While myelofibrosis (MF) patients with ruxolitinib (rux) failure continue to represent an unmet medical need, they also appear poised to benefit from a better understanding of molecular pathology of the disease and from new drug development, according a review published in the SOHO 2019 Meeting Proceedings Supplement in Clinical Lymphoma, Myeloma and Leukemia.
It is commonplace for rux failure to occur during treating MF as the is the result of complex, poorly understood pathogenesis. Rux failure predicts diminished survival and currently has no reliably effective treatment strategy. Despite frequent occurrence and scientific review, there remains an inconclusive definition of rux failure. According to the researcher, “a practical definition identifies failure occurring when the drug ceases to be effective and/or drug toxicity requires discontinuing medication or reduction of the dose to an ineffective level.”
To organize the necessary principals in treating MF patients, one should make a detailed characterization of both the clinical and pathological features of the patient’s disease at the time of diagnosis. This process includes defining the mutational genotype (MG) of the malignancy, generating an accurate prognostic score, deciding pertaining to propriety of allogenic hematopoietic stem cell transplant (AHSCT), and considering the sustainability of the patient for clinical trial intervention.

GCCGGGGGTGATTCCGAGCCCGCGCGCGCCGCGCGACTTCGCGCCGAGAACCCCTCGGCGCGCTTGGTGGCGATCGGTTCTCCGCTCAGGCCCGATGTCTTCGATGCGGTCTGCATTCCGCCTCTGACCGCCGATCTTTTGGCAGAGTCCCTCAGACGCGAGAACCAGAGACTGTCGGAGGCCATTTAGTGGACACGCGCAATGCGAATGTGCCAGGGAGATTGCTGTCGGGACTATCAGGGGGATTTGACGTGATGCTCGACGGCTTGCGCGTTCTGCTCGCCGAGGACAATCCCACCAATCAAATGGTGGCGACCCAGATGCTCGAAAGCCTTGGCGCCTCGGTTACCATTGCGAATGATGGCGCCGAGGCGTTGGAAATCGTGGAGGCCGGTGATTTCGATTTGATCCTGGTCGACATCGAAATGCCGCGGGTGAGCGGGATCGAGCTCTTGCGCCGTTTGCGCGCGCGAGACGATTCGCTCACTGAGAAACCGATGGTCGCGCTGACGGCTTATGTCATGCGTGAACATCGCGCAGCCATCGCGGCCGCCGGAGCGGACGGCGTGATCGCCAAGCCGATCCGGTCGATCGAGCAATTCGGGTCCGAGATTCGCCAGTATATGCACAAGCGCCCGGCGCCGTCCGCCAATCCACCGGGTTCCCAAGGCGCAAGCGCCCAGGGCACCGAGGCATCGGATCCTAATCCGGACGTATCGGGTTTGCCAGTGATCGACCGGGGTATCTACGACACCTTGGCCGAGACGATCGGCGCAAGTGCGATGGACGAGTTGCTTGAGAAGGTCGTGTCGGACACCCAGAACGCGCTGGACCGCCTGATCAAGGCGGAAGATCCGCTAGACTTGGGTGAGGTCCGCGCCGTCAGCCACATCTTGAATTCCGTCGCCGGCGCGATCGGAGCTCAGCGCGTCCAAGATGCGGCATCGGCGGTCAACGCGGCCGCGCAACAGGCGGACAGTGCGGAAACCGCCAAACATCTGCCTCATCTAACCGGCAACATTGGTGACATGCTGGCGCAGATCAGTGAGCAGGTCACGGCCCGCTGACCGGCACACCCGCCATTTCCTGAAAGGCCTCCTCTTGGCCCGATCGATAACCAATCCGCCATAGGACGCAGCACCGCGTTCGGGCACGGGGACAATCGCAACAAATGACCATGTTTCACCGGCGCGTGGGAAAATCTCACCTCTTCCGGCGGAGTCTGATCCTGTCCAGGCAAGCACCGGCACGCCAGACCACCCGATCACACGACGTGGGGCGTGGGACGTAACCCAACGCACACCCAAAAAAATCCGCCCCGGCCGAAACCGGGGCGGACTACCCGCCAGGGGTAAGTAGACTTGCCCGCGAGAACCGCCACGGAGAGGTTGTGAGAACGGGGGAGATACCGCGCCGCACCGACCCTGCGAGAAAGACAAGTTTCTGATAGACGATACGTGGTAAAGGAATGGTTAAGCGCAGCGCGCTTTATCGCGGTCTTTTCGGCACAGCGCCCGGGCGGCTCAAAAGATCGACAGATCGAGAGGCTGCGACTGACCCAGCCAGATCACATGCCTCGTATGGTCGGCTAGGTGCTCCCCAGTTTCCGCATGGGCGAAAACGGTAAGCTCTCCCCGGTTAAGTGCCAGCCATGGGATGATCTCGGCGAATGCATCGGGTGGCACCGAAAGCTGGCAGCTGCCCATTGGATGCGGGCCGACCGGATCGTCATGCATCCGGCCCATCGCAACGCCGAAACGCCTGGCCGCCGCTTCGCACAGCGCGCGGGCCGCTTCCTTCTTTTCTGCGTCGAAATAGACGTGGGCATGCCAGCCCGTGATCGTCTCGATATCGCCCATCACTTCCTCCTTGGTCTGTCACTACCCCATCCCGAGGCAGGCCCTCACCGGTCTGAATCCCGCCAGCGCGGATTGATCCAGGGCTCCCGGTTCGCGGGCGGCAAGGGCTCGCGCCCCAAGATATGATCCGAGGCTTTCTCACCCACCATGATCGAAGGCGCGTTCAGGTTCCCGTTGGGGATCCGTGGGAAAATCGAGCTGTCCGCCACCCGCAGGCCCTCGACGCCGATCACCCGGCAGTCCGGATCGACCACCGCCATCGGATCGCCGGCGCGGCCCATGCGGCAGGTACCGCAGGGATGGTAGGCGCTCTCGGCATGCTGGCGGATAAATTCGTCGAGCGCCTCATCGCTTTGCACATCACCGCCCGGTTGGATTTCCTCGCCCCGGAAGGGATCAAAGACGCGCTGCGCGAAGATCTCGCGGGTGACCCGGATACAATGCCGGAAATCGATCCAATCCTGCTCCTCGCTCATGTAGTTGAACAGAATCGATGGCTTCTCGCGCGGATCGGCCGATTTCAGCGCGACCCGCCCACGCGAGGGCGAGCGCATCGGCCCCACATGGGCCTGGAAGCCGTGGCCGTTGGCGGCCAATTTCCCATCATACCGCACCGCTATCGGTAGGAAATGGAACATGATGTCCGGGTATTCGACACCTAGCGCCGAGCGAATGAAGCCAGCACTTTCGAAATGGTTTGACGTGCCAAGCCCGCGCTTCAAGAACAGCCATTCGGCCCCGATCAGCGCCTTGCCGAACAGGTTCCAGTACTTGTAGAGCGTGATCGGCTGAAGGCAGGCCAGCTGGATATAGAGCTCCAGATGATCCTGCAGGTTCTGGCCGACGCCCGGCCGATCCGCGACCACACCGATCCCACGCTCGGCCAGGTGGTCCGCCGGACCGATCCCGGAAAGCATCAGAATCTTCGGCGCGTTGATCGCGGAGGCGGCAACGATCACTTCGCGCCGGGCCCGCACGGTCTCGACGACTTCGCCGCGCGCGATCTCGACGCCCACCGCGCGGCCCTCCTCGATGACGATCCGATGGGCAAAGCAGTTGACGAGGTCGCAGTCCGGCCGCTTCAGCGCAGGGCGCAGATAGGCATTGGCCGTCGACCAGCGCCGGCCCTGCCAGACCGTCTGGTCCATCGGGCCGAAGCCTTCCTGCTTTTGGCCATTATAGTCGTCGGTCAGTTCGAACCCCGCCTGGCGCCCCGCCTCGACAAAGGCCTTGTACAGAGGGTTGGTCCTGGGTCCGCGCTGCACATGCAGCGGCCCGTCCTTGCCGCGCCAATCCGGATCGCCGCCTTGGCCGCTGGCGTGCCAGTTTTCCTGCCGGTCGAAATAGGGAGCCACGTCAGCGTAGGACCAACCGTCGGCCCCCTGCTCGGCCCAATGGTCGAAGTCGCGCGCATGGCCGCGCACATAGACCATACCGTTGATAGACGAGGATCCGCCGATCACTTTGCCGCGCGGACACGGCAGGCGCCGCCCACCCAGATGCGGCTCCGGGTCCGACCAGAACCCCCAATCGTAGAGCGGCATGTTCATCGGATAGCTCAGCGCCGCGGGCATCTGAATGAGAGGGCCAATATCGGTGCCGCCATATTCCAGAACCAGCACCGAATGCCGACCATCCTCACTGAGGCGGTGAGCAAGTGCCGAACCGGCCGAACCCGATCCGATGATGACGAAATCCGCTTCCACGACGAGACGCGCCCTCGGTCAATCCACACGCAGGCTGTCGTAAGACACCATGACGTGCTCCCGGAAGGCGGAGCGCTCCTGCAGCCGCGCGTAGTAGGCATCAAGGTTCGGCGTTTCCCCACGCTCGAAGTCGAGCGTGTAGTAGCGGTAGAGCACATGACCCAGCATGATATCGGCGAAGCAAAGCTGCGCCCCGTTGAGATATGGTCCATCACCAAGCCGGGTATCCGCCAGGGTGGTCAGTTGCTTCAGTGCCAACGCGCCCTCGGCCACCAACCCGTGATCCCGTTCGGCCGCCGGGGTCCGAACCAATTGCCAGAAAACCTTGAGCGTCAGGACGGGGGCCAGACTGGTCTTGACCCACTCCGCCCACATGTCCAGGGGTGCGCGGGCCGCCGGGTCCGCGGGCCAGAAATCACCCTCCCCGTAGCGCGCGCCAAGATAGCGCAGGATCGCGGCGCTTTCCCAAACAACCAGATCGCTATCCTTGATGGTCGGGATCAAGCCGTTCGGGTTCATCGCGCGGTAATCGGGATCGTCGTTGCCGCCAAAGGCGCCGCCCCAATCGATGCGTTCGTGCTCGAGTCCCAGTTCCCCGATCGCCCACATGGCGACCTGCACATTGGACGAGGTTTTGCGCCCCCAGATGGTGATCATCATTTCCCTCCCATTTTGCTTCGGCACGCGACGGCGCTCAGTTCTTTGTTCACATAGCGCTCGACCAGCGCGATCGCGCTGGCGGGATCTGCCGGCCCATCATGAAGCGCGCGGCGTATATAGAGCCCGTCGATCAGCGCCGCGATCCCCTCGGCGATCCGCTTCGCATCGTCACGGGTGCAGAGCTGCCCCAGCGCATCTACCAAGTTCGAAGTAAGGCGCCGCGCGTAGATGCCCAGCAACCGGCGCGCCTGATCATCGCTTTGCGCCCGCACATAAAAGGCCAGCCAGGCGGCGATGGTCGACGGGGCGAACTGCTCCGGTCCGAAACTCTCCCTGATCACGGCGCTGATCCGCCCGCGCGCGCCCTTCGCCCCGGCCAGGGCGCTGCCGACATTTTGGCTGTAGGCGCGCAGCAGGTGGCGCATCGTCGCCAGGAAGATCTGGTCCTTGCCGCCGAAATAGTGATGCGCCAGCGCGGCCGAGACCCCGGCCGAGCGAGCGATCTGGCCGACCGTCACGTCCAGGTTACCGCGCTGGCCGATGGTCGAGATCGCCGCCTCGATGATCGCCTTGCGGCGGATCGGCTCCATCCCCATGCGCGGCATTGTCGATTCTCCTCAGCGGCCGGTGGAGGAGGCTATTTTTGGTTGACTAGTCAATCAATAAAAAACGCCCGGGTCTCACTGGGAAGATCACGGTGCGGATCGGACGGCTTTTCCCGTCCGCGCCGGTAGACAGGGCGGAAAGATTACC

When developing considerations for treating rux failure, one should determine whether the chief problem is toxicity, decreased efficacy with resultant myeloproliferation, or both. The researcher further noted that “evaluation of a toxicity failure should include the ruling out of non-neoplastic contributors (e.g. micro-nutrients, a new drug interaction, blood loss, hemolysis, renal dysfunction related decrease in erythropoietin, hypo-androgen state, thyroid dysfunction) and consider reassessment of MG (often possible with peripheral blood). Evaluation of a myeloproliferative failure should again include rule out of non-neoplastic contributors (e.g. infection, altered rux pharmacology) and reassessment of MG.”
Moreover, it is prudent to use patterns of failure as a guide for selecting evaluation and treatment options of rux failure.
“We probably underutilize our internal medicine and hematology skills to identify and treat non-neoplastic and correctable contributors to the rux failure,” the research wrote in conclusion. “These chronically difficult MF cases also provide opportunities for collaborative care involving the general oncologist in the community, the MF clinical trialist and AHSCT specialist at the referral center.”